If you want us to “give a shit” about the people you’ve allegedly “already taken down because of this garbage”, you need to give more information. And if you want us to believe that you’ve been plagiarized, you need to give us that info as well. If you’d already been proven to be trustworthy (not just the default state of “maybe he’s trustworthy, but maybe not”), we may have been more willing to take you at your word until proven otherwise, but you’ve proven to be untrustworthy, which means we need clear and convincing evidence to even begin to trust anything you say and are more likely to presume you’re lying absent other evidence.

If we “don’t understand”, then don’t bring it up unless you’re willing to take steps to help us to understand. You haven’t even given us sufficient evidence to suggest that clarifying your claims of being plagiarized “would trigger a wave of actionable harassment, defamation, etc.” Why in the world would it do that? Actionable harassment has a pretty high bar to achieve, and defamation even more so, especially when talking about someone anonymous. It sounds to me more like something you’re just making up. Either put up or shut up.

Anonymous Coward says:

Re: Re:

Anyone relying on this decision as a get-out-of-judgment-free card is on pretty thin ice

That’s… not what the decision said. The decision said that copyright holders still had free rein to go after infringement that occurred. And this decision came from one of the most copyright-friendly judges ever.

Literally the only people this negatively affects are copyright trolls who try to use unregistered copyrights to sue grandmothers, so the fact that these are the people you chose to sing the defense of is… telling. Unsurprising, but very, very telling.

You can blame your copyright enforcers for sounding the alert to Justice Ginsburg and derailing your own gravy train. Nice job fucking it up for yourselves, genius!

Anonymous Anonymous Coward (profile) says:

Re: Re: Re:

"And this decision came from one of the most copyright-friendly judges ever."

It was a unanimous decision, so…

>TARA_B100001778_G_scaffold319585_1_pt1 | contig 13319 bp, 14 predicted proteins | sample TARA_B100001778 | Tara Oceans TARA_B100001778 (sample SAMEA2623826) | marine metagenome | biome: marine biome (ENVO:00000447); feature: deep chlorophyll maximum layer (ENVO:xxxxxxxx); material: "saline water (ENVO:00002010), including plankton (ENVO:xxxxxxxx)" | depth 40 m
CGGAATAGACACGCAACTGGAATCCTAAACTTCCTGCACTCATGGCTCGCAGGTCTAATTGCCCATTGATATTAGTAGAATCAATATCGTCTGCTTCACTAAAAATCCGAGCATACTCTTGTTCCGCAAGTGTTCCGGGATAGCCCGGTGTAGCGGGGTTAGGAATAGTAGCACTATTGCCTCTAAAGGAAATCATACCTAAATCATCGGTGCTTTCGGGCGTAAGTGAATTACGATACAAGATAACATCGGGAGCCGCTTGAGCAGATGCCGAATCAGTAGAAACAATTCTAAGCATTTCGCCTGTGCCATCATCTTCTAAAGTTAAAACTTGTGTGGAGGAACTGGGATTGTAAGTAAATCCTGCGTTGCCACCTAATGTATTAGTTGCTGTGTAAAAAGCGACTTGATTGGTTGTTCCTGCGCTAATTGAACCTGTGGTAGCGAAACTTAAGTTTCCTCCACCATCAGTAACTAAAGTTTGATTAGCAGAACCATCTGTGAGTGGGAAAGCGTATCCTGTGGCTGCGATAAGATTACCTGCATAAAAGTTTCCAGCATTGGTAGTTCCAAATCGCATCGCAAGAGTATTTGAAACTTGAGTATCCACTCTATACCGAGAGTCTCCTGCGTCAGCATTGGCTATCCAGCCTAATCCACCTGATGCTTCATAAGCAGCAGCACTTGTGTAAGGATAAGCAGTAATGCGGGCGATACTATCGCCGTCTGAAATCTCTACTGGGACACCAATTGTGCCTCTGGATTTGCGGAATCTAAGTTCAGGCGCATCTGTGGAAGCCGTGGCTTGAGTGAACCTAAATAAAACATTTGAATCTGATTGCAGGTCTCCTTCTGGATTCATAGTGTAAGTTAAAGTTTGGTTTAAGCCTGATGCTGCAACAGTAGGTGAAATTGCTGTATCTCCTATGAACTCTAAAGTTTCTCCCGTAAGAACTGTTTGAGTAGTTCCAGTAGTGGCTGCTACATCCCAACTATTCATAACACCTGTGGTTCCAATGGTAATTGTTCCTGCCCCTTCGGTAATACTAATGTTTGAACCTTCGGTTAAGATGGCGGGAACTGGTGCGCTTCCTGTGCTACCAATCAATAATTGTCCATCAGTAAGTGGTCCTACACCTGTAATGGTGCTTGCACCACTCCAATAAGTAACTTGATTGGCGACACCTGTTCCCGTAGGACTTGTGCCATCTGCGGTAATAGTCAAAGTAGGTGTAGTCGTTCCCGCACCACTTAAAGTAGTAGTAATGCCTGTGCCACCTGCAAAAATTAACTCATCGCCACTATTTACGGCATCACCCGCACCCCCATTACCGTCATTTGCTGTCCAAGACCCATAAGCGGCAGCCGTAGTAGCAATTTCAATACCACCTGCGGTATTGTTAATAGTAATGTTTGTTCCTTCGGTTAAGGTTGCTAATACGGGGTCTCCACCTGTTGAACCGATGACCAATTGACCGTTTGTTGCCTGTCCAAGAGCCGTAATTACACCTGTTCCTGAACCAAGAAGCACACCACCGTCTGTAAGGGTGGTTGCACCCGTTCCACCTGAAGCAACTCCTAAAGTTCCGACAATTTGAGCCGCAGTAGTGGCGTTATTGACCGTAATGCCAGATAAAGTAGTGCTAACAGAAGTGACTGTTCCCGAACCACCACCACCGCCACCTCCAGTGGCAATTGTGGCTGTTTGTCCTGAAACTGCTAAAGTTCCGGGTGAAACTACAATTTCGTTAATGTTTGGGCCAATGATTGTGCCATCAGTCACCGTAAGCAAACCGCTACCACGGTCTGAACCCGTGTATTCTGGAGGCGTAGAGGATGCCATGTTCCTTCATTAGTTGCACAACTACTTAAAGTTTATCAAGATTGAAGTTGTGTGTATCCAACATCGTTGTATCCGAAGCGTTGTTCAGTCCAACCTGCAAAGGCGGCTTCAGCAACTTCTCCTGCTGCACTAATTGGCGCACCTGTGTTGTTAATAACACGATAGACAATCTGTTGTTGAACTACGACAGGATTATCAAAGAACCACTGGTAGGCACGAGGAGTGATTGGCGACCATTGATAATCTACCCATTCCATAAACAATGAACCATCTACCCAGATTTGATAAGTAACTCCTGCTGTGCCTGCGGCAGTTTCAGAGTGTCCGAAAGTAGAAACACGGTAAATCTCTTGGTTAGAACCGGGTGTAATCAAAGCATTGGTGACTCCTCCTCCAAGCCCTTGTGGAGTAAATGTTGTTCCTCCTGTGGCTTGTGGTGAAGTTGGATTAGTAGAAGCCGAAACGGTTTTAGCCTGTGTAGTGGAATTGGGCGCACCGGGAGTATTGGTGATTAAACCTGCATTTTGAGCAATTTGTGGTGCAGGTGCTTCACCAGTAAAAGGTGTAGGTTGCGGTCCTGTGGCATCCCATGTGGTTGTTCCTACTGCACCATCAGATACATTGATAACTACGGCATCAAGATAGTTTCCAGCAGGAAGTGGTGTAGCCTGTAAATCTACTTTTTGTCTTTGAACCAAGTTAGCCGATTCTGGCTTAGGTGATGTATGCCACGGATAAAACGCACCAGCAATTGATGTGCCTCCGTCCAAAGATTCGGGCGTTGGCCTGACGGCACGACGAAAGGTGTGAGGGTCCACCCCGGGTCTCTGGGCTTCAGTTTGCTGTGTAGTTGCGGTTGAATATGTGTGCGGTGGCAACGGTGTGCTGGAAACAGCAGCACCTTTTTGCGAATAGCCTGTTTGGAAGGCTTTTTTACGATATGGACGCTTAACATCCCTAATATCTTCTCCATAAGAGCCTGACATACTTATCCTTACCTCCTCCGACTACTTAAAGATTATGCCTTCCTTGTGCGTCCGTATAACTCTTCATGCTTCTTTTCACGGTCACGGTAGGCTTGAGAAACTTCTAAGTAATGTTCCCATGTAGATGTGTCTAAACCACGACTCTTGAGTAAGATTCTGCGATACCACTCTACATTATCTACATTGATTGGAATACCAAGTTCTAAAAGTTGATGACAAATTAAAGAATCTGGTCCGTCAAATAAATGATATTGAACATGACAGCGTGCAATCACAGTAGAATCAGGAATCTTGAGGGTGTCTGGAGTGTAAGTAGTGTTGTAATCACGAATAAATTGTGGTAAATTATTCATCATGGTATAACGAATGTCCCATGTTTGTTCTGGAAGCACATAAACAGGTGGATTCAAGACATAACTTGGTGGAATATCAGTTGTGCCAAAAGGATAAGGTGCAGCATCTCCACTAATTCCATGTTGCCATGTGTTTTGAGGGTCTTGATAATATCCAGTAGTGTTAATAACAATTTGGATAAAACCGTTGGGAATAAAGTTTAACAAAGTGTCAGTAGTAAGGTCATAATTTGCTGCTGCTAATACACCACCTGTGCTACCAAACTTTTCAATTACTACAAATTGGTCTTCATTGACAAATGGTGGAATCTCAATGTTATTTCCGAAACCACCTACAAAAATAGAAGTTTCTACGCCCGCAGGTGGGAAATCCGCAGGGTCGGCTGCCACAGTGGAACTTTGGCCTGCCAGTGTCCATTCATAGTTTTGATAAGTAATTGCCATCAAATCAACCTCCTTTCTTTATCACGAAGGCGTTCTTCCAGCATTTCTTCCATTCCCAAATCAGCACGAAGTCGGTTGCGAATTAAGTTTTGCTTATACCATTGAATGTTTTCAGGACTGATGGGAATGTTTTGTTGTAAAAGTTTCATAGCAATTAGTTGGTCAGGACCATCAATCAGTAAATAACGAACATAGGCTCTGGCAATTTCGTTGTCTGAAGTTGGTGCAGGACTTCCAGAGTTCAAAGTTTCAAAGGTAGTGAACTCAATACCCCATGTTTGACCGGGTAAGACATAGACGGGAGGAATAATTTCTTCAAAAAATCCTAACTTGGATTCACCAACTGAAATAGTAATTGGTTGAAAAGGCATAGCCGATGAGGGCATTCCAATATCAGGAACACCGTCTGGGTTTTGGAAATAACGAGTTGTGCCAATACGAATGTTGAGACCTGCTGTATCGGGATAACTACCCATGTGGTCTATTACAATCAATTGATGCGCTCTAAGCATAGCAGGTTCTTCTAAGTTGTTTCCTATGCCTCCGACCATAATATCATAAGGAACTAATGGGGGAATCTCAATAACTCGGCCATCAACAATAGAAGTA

You can blame your copyright enforcers for sounding the alert to Justice Ginsburg and derailing your own gravy train."

Did they speak to the rest of the court as well?

Techdirt’s position has always been that infringement is not a good thing, but that in light of overreach by, not creators, but by legacy copyright holders, understandable. The difference between taking a copy of a file, and trying to sell the copy of that file is a big one. The legacy industry tries to obfuscate that difference, and that might just be illegal. That concept was not covered in this decision.

Anonymous Coward says:

Re: Re: Re:

I don’t have unregistered copyrights so you’re really inaccurate.

Also another anonymous mouth, maybe a sockpuppet for one of the criminals or just one of their pawns. Doesn’t matter much.

Those who need to be taken down and haven’t been yet will be soon enough.

Anyone who thinks someone can take a "beating" in the comments section is a joke. Try being arrested or worse (legally).

Anonymous Coward says:

Re: Re: Re: Re:

I don’t have unregistered copyrights so you’re really inaccurate.

Then the decision doesn’t affect you adversely, you triggered little snowflake. Why all the anger over something that literally doesn’t penalize you in any meaningful way?

The only reason you could have is because it does affect you, and the only reason why that would be the case is because you profit from the enforcement of unregistered copyrights.

Those who need to be taken down and haven’t been yet will be soon enough.

Oh, I’m not worried that Malibu Media will eventually get their comeuppance.

Anonymous Coward says:

Re: Re: Re:2 Re:

I actually want him to sue.

We’d be able to put a face and name to the 4chan poster who thinks he’s such an accomplisher being all hipster and edgy and counterculture.

I’d finally know what creative works to actively avoid.

And I want to see a judge laugh him out of court for trying to sue an international collection of readers and commenters because his panties got twisted one too many times.

ysth (profile) says:


If application alone sufficed to “ma[ke]” registration, §411(a)’s second sentence—allowing suit upon refusal of registration—would be superfluous.

But in Oracle vs Rimini St, also unanimous, Justice Kavanaugh just wrote "redundancy is not a silver bullet" in response to Oracle’s claims that "full costs" must be meant to include costs other than the types enumerated in the law.

So which is it? I agree wholeheartedly with both rulings, but is this just a "I know it when I see it" kind of distinction?